The Tyranny Of The Young On Nigerian Twitter – Kadaria Ahmed
I am in my late forties so I cannot be considered young by any stretch of the imagination. I am satisfied with my journey through life thus far and comfortable in my skin. However, some people believe I should actually be ashamed of my age.
Not once, not twice on Twitter, I have witnessed ‘young’ people employing the word ‘old’ when attempting to insult or shame people who are older than them, when an older person has dared express a view they find disagreeable.
They wear their ‘youth’ like a badge of honour. They strut and preen almost as if being young is an achievement like bagging a degree, setting up a successful business or having a positive impact on the lives of people.
The attacks that I speak of mostly occur when they can not engage with the subject under discussion because it is intellectually challenging. They are victims of our fault lines and are therefore incapable of cold, objective engagement with any issue. Their immediate solution is to obfuscate and muddy the waters but when that doesn’t work, they resort to abuse. It doesn’t matter what the subject is – music, the Arts, culture – but nothing riles them up more than an opposing political view! They pounce and before long, the word ‘old’ makes its debut. It’s the ultimate slap-down!
Given the many challenges we face in Nigeria, from our non-existent healthcare, to bad roads and the stress of earning a living in a difficult economic terrain, all of which have lead to a declining life expectancy; growing old is actually a feat that should be commended. It is a badge of honour that says look at me, I have survived, against all the odds. Instead, age has become a twitter weapon used to terrorise the not so ‘young’.
Maybe it is frustration with a generation that they believe has failed this country and therefore hasn’t earned the right to have an opinion. While this point might be pertinent, it is important to note that although I have witnessed a few men being ‘insulted’ by the tag of ‘old’, the most vitriolic instances are reserved for women.
If one is female, one faces a more virulent attack if one even ventures to express an opinion that may be controversial in any way, shape or form. Age, gender, and marital status ‘shaming’ by an army of young trolls is now the order of the day on Nigerian twitter, actively and tacitly encouraged by a wider Nigeria society which remains mostly patriarchal, parochial and in some cases even misogynistic.
While the focus on marital status is clearly a result of patriarchy, which promotes the idea that women have no worth unless they are tied to a man, why would a woman’s years determine whether or not she should have an opinion? One explanation is that because we are ‘old’ we are seen to be somewhat ‘deficient’. Which leads to the question: What is the main difference between young and ‘old’ women? Well the most obvious and visible differences are tied to reproduction, in short sex.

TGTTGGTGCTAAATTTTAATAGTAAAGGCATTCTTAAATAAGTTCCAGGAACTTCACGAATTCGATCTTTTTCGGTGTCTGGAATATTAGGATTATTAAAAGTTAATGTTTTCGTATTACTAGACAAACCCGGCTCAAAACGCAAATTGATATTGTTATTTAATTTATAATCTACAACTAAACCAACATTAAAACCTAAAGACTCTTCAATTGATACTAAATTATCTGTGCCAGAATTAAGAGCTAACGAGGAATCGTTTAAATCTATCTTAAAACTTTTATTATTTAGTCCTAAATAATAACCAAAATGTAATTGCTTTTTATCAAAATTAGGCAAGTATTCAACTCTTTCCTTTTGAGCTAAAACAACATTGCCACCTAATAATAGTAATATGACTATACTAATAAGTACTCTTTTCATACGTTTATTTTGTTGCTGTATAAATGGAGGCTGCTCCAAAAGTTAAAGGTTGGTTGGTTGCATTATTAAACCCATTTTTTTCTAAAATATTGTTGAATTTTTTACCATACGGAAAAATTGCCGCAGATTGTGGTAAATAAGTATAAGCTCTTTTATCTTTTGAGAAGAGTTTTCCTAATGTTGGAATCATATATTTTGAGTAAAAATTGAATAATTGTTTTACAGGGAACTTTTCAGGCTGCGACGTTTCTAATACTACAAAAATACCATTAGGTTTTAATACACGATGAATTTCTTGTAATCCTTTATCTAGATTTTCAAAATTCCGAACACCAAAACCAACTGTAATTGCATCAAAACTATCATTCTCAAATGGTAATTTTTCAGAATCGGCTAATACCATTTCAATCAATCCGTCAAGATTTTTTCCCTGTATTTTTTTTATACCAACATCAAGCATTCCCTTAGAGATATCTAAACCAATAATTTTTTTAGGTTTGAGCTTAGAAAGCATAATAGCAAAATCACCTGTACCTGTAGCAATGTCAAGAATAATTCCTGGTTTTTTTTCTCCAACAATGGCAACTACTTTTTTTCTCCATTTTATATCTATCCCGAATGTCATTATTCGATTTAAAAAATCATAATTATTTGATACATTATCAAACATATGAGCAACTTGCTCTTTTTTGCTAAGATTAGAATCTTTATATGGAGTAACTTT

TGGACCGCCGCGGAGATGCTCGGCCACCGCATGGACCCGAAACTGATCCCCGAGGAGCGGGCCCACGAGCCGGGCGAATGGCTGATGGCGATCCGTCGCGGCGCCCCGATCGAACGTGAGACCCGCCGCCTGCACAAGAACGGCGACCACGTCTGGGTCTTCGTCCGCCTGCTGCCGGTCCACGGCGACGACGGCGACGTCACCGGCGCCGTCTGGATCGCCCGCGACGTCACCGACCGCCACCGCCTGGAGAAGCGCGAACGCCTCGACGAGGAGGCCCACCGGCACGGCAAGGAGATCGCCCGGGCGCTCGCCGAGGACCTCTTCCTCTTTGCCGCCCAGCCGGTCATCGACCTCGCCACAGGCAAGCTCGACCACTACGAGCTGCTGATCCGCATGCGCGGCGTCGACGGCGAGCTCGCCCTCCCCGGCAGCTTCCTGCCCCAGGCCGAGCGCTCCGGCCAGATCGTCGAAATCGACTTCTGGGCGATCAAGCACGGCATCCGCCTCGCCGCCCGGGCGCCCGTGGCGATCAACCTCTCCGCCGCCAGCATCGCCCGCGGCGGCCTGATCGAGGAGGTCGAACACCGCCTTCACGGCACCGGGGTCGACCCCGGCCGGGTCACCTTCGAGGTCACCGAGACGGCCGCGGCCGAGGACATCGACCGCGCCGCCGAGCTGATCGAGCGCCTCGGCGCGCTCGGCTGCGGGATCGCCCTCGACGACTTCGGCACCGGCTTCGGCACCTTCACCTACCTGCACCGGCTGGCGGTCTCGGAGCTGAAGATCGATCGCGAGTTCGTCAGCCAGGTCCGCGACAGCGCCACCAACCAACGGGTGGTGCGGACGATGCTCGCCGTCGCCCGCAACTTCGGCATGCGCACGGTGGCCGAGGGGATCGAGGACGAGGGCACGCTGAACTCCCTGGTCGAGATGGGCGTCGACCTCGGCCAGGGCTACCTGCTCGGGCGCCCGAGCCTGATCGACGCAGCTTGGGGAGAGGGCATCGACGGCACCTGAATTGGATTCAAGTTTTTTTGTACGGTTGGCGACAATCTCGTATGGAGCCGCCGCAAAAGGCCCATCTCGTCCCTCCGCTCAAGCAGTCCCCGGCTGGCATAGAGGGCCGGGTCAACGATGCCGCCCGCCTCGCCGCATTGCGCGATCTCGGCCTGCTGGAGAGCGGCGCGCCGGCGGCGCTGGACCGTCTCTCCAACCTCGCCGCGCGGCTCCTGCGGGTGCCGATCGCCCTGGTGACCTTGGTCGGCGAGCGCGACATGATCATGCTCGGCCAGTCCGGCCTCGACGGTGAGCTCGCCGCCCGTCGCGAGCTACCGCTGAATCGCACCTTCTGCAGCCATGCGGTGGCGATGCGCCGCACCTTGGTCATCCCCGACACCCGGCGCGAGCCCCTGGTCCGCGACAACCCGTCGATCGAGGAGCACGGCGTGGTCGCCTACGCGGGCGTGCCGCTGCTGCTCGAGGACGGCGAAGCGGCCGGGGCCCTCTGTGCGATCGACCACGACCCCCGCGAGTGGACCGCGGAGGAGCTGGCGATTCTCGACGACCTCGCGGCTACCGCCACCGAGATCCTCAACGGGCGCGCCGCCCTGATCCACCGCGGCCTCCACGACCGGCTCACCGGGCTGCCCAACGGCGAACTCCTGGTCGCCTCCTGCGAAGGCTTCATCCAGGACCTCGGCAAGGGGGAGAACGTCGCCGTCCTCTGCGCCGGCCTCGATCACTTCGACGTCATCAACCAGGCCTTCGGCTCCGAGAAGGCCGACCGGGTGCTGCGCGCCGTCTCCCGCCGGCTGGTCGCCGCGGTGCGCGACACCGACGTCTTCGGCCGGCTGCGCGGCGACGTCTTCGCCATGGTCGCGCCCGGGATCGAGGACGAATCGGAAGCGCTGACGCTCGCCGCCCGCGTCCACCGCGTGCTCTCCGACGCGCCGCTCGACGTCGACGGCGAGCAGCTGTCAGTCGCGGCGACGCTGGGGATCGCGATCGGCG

As women approach fifty, they stop producing certain hormones, as result of this, most of us stop being able to conceive and begin to see changes in our body. The general belief is that we stop becoming desirable. So again, it comes back to our worth to men. While this is actually not true, the fact that female aging is seen as a ‘deficiency’ speaks to a system organised again to measure women through the eyes of patriarchy.
I remember a certain Senator saying if he were to rape a woman it wouldn’t be one who is past her menopause. Where does one begin to even engage with this sort of statement? Is it to talk about the seeming normalisation of a hideous crime or the attempt to imply that women who are past menopause are unworthy of even having something so base and atrocious as rape committed against them?
On Nigerian Twitter today, it is not unusual for an argument on politics with older women to end with suggestions that they need to find a man to have sex with, to rid them of their ‘bitterness’. This is how smart, articulate women are reduced to nothing more than sex objects.
In this society today, there is no attempt at subtlety by men who have no respect for women. They are all too aware that their actions have no consequences and life goes on as normal, regardless of how egregious the remarks.
What is surprising is the number of young women who take part in this taunting. It amuses me no end and then it saddens me because at best they are unwittingly building and nurturing a process that systematically reduces them and which eventually, is likely to be used against them. They are active connivers because they have bought into the cultural ‘values’ that underpin and promote gender discrimination and misogyny. This is tragic.
Trust me, this isn’t an attempt to stifle debate. With any conversation, it is important to have multiple viewpoints. These are particularly critical as we seek to address significant problems ranging from violent religious and ethic clashes that have lead to thousands of deaths in a country which seems to simply refuse to grow and develop.
Inter-generational dialogue is also key as we have a large youth population (18 to 35) more than half of whom are disenfranchised and without hope. They need to take their destiny into their hands and force a change in an establishment that has let them down.
However, trolling ‘old’ people on Twitter, and targeting single women will not solve our problems. Despite our shortcomings and failures, and they are significant, most of us believe that we have to contribute to nation-building.
The censorship and gagging, the attempt at cyber-bullying is unacceptable because it narrows the conversation. The good thing is that many of us simply refuse to be quiet. We won’t be cowed by the tyranny of government and politicians and we certainly won’t be cowered by the tyranny of often nameless, faceless ‘young’ trolls on twitter.
Kadaria Ahmed writes from Abuja.